Keith Allan: why chicken in a bag tastes so good

Chicken in a bladder at the Hotel Bristol in Paris
Chicken in a bladder at the Hotel Bristol in Paris

A chicken cooked in a bag doesn’t sound all that much to write home about. But poach it in a bladder for four hours under the guiding hand of Eric Frechon, three star Michelin chef de cuisine at the Bristol Hotel in Paris, and it’s an entirely different matter.

As a signature dish of Frechon’s Epicure Restaurant, the blown up bladder is brought to the table with great ceremony and once pierced it reveals a whole Bresse chicken. It is then placed on a board and the two, creamy white breasts are deftly carved from the bone and put on a warm plate with green asparagus, morels and little pieces of crayfish.

Accompanied by a delicious sauce made with a good splash of Vin Jaune, an expensive and famously dry, yellow-looking wine from Jura in eastern France, we could only marvel at how a chicken gets to taste so good!

Meanwhile, the legs are taken away and cooked a little more and come back as a separate dish with truffled stock of leeks and potatoes.

On our return from Paris we thought we would try to get close to recreating this amazing dish. But first we needed the two prime ingredients.

The vineyards of the Jura go back to Roman times and the wines from this region come exclusively from five grape varieties: Chardonnay and Savagnin (white), Poulsard, Trousseau and Pinot Noir (red).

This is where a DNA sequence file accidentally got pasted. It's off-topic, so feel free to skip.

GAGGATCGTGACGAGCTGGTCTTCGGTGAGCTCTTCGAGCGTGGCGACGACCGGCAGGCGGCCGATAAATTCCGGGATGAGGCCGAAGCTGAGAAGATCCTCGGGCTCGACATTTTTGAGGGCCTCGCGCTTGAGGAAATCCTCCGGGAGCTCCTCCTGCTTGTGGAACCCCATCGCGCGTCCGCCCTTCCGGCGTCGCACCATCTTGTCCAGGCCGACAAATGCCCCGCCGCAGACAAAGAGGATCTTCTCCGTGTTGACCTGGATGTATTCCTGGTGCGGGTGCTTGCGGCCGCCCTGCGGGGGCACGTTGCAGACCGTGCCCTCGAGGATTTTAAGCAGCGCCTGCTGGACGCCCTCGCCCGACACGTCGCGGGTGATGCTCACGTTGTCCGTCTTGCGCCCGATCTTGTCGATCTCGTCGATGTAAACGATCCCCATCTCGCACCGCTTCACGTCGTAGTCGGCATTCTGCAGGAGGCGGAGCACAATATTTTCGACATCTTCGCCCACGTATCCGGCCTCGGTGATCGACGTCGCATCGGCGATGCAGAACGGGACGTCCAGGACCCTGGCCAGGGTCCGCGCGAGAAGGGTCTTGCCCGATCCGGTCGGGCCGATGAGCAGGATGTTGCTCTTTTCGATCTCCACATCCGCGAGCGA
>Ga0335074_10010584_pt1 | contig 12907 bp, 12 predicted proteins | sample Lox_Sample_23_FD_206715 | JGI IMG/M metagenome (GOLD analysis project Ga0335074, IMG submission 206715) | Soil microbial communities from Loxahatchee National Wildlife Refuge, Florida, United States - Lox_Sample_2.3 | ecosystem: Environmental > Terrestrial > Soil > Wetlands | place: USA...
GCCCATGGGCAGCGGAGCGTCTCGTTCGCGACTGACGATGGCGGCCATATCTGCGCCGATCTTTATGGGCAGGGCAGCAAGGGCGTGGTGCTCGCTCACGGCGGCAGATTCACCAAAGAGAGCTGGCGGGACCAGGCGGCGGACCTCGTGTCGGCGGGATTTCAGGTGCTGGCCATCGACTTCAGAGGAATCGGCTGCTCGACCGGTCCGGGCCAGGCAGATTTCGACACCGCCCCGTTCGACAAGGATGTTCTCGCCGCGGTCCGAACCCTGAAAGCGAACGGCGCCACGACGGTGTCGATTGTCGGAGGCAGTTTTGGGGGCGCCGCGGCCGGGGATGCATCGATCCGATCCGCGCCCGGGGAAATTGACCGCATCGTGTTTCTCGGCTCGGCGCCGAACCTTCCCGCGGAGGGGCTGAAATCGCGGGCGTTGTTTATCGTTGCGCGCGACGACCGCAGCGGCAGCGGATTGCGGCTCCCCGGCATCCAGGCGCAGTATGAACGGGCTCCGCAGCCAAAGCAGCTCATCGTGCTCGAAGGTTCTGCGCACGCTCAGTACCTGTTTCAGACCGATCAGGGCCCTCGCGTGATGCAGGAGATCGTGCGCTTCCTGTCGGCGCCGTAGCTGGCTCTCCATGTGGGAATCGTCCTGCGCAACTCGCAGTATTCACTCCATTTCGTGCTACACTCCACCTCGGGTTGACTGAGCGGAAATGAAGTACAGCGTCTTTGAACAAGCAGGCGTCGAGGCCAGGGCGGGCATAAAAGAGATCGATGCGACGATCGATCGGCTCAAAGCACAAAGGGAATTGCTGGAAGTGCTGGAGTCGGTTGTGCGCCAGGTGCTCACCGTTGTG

Vin Jaune is made from the Savagnin variety. The grapes are harvested late and then aged in small oak barrels for a minimum of six years three months, although some producers wait 10 years.

The slightly porous oak barrels are not airtight, so nearly 40 per cent of the wine evaporates over the years, which is known, by the way, as “the angels’ share”.

A thick layer of yeast, which looks like foam, develops on the surface of the wine and it’s this ageing method which gives the wine its distinctive flavour and aroma of walnuts and almonds.

It also comes in a special, squat-looking bottle called a clavelin, containing 0.62 litres instead of 0.75. The reason? Well, remember the angels have drunk the rest! £50 buys Vin Jaune that has matured 10 years in the bottle while £350 gets you something that has spent 60 years in the bottle.

More difficult to procure is a French chicken, bred and reared for the table. However, it so happens that Mary Howlett of Liddesdale Free Range at Newcastleton can sail to our rescue.

For a number of years now we have been buying her delicious chickens from the various farmers’ markets that she attends and there is nothing to compare with them.

They are indeed French and are free to roam and dust themselves. Fattened on a natural diet of wheat and maize they are slow grown to between 80 and a 100 days and the oven ready birds come in at about two kilos. Mary plucks and prepares these beautiful birds on the farm and not 
surprisingly they are in great demand wherever she goes.

Such details are important in the quest for our dish. We don’t have a proper recipe yet and it may take two or three attempts to get it right. But when we do we’ll let you know.

Meanwhile, if you catch an early morning train from Berwick you can be at Le Bristol in Paris by late afternoon, preparing to dine with the great man himself. But don’t go without booking!

•Keith and Lynne Allan run the Restoration Coffee Shop as part of their country concept store at the Old Dairy in Ford. They specialise in artisan roast coffee and freshly baked scones and cakes.